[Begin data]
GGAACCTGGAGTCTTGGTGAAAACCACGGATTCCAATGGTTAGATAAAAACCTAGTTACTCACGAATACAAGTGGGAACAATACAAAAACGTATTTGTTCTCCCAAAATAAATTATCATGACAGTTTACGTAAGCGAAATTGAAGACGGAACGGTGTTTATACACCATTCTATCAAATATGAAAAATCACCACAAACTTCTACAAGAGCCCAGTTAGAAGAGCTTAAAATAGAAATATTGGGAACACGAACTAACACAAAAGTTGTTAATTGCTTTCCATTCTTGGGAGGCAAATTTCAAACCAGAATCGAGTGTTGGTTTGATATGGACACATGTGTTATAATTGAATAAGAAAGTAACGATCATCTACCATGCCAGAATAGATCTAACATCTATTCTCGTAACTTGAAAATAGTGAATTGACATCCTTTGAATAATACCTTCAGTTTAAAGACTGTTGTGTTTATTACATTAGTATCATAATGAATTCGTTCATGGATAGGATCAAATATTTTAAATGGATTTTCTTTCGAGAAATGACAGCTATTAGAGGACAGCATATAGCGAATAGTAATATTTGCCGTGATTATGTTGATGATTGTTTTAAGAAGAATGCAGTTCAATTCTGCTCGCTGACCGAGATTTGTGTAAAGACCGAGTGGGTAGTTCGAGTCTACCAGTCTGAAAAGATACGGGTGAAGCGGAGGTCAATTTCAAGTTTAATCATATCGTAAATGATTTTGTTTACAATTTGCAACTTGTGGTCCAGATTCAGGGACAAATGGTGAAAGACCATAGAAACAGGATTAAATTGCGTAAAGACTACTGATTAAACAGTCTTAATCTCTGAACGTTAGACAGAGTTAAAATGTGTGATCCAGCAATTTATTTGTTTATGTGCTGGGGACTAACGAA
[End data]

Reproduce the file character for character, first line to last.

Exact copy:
GGAACCTGGAGTCTTGGTGAAAACCACGGATTCCAATGGTTAGATAAAAACCTAGTTACTCACGAATACAAGTGGGAACAATACAAAAACGTATTTGTTCTCCCAAAATAAATTATCATGACAGTTTACGTAAGCGAAATTGAAGACGGAACGGTGTTTATACACCATTCTATCAAATATGAAAAATCACCACAAACTTCTACAAGAGCCCAGTTAGAAGAGCTTAAAATAGAAATATTGGGAACACGAACTAACACAAAAGTTGTTAATTGCTTTCCATTCTTGGGAGGCAAATTTCAAACCAGAATCGAGTGTTGGTTTGATATGGACACATGTGTTATAATTGAATAAGAAAGTAACGATCATCTACCATGCCAGAATAGATCTAACATCTATTCTCGTAACTTGAAAATAGTGAATTGACATCCTTTGAATAATACCTTCAGTTTAAAGACTGTTGTGTTTATTACATTAGTATCATAATGAATTCGTTCATGGATAGGATCAAATATTTTAAATGGATTTTCTTTCGAGAAATGACAGCTATTAGAGGACAGCATATAGCGAATAGTAATATTTGCCGTGATTATGTTGATGATTGTTTTAAGAAGAATGCAGTTCAATTCTGCTCGCTGACCGAGATTTGTGTAAAGACCGAGTGGGTAGTTCGAGTCTACCAGTCTGAAAAGATACGGGTGAAGCGGAGGTCAATTTCAAGTTTAATCATATCGTAAATGATTTTGTTTACAATTTGCAACTTGTGGTCCAGATTCAGGGACAAATGGTGAAAGACCATAGAAACAGGATTAAATTGCGTAAAGACTACTGATTAAACAGTCTTAATCTCTGAACGTTAGACAGAGTTAAAATGTGTGATCCAGCAATTTATTTGTTTATGTGCTGGGGACTAACGAA